Pair the following main dishes with a crisp refreshing white blend, in this case the 2010 d’Arenberg Stump Jump White – a blend of 28% Riesling, 27% Sauvignon Blanc, 25% Marsanne and 20% Roussanne from McLaren Vale, Australia.  It’s very food friendly with juicy citrus and tropical fruit aromas balanced nicely with good acidity.

Pair the following dishes with the 2011 Burgáns Albariño Rias Baixas a crisp, fresh food-friendly white wine from Spain with a crisp apple, apricot and peach character. 

Pair these dishes with a Chenin Blanc from the Loire Valley in France. I recommend the 2011 Pascal Janvier Jasnières.  It shows a core of tangy apple, citrus fruit complemented by a mineral undertone. 

Pair these desserts with a Sauternes,  a sweet wine from the Sauternais region of the Graves section of Bordeaux. They are made from  SémillonSauvignon Blanc, and Muscadelle grapes affected by noble rot.  Look for the 2005 Guiraud Sauternes.  It has a full-bodied, honeyed, lemon tart, baked apple, baking spice, and  vanilla cream character

Pair with these desserts with the Yalumba Muscat Museum Reserve, a dessert wine from Australia with rose petal, ginger and orange peel aromas, and rich raisined fruit, and spice flavors.
Please join on us via Twitter for #SundaySupper on December 2, 2012, throughout the day. In the evening, we will meet at 7 PM EST for our weekly #SundaySupper live chatAll you have to do is follow the #SundaySupper hashtag or you can follow us through TweetChat.

Super Sunday Super Pairing – Spicy Chicken and Seafood Jambalaya and?…

I’d been struggling with my S.B. Sunday eats.  Since Super Sunday is an unofficial American holiday – we have license to eat whatever we want guilt-free a la Christmas and Thanksgiving.  But my food conscience was nagging me.  What to do?

In a last-minute game time decision I decided to make Jambalaya.  Yeah..that’s the ticket…all the flavor and less guilt than Fried Chicken, chicken wings, Guacamole Burger, or a slab of ribs, which I was leaning toward before me food conscious got the best of me!

The spices - salt, 3 kinds of pepper, thyme, & oregano

I used an old Paul Prudomme recipe (before he had his own line of products) for Chicken and Seafood Jambalaya as a starting point…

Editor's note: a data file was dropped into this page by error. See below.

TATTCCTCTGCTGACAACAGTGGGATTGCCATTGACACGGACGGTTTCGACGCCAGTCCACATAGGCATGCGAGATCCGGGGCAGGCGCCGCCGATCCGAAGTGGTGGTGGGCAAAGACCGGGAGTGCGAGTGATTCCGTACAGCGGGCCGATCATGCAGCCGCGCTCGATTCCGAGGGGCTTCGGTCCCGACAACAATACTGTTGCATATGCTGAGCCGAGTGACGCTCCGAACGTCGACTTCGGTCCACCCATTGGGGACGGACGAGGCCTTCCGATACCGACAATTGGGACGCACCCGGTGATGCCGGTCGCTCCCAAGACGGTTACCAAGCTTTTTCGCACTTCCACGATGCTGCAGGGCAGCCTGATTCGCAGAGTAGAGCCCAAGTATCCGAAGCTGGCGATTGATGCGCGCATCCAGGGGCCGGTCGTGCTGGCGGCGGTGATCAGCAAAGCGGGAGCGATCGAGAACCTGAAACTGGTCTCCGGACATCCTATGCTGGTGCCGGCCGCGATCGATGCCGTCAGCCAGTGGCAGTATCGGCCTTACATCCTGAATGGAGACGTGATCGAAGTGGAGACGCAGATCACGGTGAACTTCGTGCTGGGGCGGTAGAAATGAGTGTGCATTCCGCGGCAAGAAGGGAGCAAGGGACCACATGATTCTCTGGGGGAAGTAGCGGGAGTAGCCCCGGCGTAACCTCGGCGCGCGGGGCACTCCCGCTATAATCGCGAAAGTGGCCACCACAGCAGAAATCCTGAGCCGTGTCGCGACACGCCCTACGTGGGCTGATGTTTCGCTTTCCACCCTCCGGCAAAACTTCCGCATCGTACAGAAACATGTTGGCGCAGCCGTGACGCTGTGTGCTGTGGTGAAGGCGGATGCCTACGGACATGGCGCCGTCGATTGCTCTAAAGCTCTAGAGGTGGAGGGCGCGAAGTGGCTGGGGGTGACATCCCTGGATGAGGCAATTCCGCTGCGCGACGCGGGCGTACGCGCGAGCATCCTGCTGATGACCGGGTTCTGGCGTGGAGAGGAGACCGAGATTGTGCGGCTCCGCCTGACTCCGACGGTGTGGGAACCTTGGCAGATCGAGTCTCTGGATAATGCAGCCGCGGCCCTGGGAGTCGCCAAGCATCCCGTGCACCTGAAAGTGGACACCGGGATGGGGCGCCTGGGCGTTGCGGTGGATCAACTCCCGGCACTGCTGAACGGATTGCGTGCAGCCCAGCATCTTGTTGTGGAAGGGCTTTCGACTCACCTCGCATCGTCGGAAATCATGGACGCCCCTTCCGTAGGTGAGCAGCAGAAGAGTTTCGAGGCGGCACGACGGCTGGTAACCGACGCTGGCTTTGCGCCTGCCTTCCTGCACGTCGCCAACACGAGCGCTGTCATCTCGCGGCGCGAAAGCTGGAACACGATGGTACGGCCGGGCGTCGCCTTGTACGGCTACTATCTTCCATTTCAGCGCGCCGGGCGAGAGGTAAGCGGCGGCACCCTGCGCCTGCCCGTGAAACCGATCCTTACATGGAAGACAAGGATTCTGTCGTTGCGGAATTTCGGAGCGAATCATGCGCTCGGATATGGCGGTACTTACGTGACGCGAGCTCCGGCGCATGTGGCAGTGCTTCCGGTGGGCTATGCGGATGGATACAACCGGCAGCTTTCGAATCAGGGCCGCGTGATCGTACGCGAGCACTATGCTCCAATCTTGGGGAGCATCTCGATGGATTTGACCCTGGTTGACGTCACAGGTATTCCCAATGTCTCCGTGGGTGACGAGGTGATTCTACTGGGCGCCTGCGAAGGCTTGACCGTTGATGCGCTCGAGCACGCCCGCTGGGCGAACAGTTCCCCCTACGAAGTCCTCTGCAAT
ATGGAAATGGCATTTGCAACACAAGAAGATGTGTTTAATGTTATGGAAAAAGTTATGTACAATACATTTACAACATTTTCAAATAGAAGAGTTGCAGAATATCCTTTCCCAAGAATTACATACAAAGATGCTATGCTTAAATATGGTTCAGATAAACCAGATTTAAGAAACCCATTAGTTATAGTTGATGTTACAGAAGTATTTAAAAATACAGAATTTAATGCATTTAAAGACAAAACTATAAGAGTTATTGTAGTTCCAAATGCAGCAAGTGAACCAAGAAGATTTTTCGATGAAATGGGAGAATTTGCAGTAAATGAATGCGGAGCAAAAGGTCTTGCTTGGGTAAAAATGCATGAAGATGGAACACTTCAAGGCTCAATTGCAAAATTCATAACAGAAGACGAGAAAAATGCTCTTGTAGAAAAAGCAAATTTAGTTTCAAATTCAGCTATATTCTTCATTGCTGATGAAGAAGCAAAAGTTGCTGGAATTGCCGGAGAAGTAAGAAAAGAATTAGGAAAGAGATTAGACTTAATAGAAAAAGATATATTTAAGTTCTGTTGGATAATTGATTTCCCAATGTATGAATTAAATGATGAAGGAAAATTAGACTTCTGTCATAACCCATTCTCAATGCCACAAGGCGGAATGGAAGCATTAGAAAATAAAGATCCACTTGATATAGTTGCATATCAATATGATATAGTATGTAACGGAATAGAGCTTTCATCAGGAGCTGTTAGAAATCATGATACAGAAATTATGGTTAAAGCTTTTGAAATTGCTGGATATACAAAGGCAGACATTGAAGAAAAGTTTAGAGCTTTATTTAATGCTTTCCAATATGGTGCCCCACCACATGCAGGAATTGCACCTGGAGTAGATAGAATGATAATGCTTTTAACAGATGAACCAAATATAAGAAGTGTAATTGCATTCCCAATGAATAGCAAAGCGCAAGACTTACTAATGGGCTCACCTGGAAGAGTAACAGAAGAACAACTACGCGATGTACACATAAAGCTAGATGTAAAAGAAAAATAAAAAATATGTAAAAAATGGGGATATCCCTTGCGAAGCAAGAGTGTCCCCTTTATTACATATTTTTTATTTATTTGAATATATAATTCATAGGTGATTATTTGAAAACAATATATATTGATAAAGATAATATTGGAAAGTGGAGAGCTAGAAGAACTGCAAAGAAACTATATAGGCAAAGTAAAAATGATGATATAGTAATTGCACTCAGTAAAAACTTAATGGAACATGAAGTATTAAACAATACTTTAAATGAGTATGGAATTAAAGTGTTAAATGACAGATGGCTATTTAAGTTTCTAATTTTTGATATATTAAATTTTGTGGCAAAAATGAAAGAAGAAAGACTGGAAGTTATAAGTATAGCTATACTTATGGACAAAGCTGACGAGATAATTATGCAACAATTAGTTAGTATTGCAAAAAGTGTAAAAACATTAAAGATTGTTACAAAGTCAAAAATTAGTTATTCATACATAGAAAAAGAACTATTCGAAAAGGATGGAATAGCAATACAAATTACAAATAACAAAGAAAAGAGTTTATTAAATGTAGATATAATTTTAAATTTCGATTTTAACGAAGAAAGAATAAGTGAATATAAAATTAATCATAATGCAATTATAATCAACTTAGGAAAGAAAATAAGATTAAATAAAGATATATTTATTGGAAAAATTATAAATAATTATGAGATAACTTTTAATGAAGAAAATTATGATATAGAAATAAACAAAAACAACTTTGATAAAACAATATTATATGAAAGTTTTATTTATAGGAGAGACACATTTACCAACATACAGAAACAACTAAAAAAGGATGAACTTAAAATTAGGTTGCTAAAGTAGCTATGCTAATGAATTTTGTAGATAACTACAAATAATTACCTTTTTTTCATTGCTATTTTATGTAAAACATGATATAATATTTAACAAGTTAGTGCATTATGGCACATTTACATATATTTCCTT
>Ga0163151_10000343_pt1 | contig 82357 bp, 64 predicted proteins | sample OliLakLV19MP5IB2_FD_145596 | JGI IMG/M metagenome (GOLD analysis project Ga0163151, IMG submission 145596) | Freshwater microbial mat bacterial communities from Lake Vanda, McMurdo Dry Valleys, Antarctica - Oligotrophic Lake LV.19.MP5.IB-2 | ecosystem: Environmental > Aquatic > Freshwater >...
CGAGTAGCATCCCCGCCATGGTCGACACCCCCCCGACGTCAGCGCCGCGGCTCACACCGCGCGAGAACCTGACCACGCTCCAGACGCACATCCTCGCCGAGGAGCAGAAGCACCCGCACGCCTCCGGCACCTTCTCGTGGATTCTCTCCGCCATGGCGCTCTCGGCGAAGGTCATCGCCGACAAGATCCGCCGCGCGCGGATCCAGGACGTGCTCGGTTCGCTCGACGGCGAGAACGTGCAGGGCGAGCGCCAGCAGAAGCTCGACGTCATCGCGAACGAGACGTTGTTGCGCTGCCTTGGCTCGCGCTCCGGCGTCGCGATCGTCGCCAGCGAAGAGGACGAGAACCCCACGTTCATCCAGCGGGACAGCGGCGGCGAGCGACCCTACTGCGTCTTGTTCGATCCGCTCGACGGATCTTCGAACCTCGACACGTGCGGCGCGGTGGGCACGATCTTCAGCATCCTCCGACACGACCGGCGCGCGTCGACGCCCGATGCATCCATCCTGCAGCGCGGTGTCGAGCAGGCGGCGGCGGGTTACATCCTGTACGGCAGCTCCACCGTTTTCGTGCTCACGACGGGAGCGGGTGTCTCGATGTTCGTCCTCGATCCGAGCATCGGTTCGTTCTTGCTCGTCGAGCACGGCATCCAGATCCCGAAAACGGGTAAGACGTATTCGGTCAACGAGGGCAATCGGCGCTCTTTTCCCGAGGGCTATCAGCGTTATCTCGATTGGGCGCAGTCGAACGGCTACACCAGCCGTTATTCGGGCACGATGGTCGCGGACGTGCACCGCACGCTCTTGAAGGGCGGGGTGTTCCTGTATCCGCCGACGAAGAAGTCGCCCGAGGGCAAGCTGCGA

The Holy Trinity of Creole and Cajun Food - Onions, bell peppers and celery

Except I used smoked turkey legs instead of Tasso, Louisiana Hot Links instead of Andouille, and store-bought Seafood Stock instead of homemade…

Half the seafood (added oysters too!) in my Chicken and Seafood Gumbo

It came together pretty quickly after some chopping, and set up…

It's simmering time!

While it was simmering, it was time for a taste.  Wow!  It was spicy hot…I mean runny nose spicy! (note to self – cut down on the pepper and/or use Andouille instead of Louisiana Hot Links!  The other thing that was unusual about the recipe was that it called finishing the jambalaya in the oven instead of the stove top. Since I doubled the recipe…I did half in the oven and half on the stove top.

Spicy Chicken and Seafood Jambalaya

Unexpected heat aside, it turned out well! Now what wine?  Zin was my first thought.  Because of the spice level, I wanted a lower alcohol, balanced food-friendly Zin rather than a higher alcohol, overly oaked fruit bomb because the alcohol could incite the spicy heat of the Jambalaya, and that would not do!  I had 3 Zinfandels in mind – all from well-known producers.  I  decided on the 2007 Ridge Lytton Estate because it weighed in at 14.5% alcohol – the others were over 15%.

The wine - 2007 Ridge Lytton Springs

The Ridge can’t technically be called a Zinfandel because it’s 71% Zinfandel rather than the requisite 75% needed to be labeled as a Zinfandel, ,but it was a great choice!  The wine made the jambalaya taste better, and vice-versa!  The wine quelled the heat of the Jambalaya, and the spiciness of the Jambalaya brought the fruit of the wine front and center.  It was truly a Super pairing!

Here’s my review of the wine…

Carmine color with aromatic nose of dark red cherries, minerals, and spice. On the palate, medium-bodied, refined, fresh, complex and round with dark red cherries, spice, vanilla, minerals, and a bit of red currant flavors with a medium-long finish. (71% Zinfandel, 22% Petite Sirah, 7% Carignane; 15 mos. in barrel, 21% new American oak, 48% one, two and three years old; 31% four and five years old)

I’m hoping the spice of the Jambalaya will calm down after a day or two, as is sometimes the case with spicy foods.  On the other hand, there won’t be any of the 2007 Lytton Springs left…that disappeared like the Patriots offense on Sunday!  I do have a couple of 2009’s on hand for next time though.